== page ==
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Dispute over sewer delays apartment project


Dispute over sewer delays apartment project

Another Artist's rendering of the Trinity Triangle project. Source: Oakhurst Realty Partners
Another Artist's rendering of the Trinity Triangle project. Source: Oakhurst Realty Partners

Another Artist’s rendering of the Trinity Triangle project. Source: Oakhurst Realty Partners

The developer behind the Trinity Triangle project in Decatur closed a construction loan on the project on Friday, Aug. 8, following months of delay resulting from a dispute with DeKalb County over sewer services.

Kent Collins with developer Centro Development, told Decaturish, ““We plan to break ground on the Trinity Triangle development in the very near future. We are working with the county to resolve the remaining issues with respect to sewer fees, and expect to reach a resolution very soon.”

According to a source familiar with the project, the county sent Centro Development, a letter in November saying there was sufficient capacity to handle the 210 unit apartment development along East Trinity Place. The county later decided that the pipe needed to be upgraded and that the developer would have to pay more than $300,000 in impact fees. The source said that held up the issuance of the sewer permit, which held everything else up.

Collins said confirmed that a dispute over the sewer capacity had slowed down the project, which was originally supposed to begin in March.

“We have a letter stating that we have sanitary sewer capacity and we have to pay a really hefty access fee to connect to the county system, and we are basically negotiating with them currently because there are some questions from their staff standpoint about whether there’s actually issues in the lines we’re connecting to,” Collins said. “That’s all wrapped up in capacity, condition of the lines, added capacity to the system, and their access fees, and … it’s been a very lengthy process to identify those things.”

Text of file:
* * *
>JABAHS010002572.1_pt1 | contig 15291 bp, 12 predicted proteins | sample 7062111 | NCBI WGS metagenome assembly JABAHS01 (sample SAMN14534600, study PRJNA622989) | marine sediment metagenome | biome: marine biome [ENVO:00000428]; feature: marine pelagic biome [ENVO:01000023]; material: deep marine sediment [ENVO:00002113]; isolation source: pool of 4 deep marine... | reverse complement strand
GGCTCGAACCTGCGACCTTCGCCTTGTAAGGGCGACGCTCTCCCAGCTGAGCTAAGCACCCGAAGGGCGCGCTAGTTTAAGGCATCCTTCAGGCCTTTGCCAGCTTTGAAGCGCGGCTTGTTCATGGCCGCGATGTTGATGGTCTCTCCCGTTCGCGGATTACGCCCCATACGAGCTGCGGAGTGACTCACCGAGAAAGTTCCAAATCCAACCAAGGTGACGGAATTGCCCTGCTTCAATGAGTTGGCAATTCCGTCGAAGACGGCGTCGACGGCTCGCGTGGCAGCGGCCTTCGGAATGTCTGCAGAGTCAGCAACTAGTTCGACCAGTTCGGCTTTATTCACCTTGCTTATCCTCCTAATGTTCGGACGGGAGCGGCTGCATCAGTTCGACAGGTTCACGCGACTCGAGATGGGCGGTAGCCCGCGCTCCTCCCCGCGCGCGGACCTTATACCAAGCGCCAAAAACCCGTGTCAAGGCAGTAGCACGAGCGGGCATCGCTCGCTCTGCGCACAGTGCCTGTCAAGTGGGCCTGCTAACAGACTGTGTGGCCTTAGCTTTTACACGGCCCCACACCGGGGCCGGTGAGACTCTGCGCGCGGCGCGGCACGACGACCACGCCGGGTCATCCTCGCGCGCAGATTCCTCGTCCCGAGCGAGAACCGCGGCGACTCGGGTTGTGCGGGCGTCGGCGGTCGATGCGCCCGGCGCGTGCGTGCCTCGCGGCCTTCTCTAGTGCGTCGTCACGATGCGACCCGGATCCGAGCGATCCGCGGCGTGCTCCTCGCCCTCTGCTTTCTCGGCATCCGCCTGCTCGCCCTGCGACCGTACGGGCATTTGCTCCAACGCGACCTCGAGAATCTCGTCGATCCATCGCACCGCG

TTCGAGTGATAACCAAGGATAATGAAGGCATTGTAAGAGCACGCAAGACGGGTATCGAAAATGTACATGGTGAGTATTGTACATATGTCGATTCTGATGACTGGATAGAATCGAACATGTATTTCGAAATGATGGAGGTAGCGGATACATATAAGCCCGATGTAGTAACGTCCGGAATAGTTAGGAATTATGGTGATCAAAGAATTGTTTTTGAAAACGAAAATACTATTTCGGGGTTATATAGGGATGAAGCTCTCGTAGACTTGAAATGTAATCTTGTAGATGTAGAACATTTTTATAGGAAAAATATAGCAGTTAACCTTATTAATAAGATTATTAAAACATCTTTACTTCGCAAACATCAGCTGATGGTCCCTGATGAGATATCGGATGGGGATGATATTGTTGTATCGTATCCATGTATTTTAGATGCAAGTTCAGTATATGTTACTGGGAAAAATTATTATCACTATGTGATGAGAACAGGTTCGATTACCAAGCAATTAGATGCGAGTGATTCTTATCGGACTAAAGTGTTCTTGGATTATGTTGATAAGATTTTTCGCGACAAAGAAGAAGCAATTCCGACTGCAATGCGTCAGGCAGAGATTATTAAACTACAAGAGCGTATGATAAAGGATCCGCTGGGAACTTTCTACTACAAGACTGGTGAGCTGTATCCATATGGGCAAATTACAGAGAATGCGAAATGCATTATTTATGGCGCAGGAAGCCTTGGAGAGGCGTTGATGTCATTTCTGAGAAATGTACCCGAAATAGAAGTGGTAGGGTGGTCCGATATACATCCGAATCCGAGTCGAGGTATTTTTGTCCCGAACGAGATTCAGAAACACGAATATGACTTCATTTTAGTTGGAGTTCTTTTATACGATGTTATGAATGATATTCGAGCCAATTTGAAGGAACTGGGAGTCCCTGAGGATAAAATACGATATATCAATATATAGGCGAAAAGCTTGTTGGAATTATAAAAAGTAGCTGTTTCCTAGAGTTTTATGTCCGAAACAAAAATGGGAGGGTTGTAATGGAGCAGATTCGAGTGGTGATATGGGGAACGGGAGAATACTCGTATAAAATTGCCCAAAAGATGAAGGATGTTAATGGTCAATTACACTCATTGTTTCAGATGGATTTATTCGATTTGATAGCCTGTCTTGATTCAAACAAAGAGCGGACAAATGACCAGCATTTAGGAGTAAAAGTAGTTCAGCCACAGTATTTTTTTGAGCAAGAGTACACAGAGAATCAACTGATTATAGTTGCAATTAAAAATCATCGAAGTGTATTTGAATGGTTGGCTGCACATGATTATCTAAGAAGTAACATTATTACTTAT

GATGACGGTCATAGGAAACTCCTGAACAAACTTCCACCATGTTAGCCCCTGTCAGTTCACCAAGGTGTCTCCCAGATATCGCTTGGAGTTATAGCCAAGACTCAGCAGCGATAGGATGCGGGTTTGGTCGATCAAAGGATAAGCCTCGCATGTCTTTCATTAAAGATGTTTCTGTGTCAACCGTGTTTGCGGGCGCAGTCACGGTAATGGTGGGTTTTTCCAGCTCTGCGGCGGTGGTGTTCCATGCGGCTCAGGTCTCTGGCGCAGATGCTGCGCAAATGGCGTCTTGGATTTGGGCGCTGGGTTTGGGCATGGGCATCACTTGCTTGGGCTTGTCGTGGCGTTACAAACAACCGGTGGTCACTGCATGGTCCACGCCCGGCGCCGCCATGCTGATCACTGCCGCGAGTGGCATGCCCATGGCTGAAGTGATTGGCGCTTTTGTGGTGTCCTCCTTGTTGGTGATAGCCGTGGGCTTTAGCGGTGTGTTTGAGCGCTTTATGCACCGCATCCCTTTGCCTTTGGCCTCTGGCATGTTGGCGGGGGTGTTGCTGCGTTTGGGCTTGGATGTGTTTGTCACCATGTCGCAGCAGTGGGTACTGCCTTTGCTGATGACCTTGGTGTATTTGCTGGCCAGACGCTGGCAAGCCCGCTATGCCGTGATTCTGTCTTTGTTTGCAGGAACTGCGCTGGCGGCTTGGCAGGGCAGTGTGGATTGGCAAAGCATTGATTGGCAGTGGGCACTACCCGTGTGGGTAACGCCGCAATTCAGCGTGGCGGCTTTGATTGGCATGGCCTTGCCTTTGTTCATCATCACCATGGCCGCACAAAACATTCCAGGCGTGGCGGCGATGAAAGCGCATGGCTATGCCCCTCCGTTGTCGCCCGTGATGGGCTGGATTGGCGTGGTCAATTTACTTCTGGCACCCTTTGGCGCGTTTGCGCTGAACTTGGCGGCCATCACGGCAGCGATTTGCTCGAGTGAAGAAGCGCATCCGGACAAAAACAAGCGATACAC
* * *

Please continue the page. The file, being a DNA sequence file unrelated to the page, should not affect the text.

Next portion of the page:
Department of Watershed Management Director James Chansler said that capacity letters aren’t necessarily ironclad.

“Capacity letters clearly state that there is no guarantee of capacity,” Chansler said in an email. “The utility often does not yet know the potential flows when the development is proposed.”

Chansler said that the balance of the sewer access fees is $304,000.

“As with any water and sewer utility, any needed water and/or sewer improvements required by developments are at their expense,” he said. “There are several different cost-sharing models—like economic development grants or cost-recovery agreements that can be used to off-set costs. I’m sure these are being looked at for this development, too.”

The source also told Decaturish that the sewer line that connects to the Trinity Project runs down Maple Street. The city of Decatur recently completed about $1.5 million worth of storm water improvements on that street and portions of the street were cut open throughout 2013 and into early 2014. The city recently completed the project, meaning that any future improvements to the county’s sewer line could require cutting open the street again.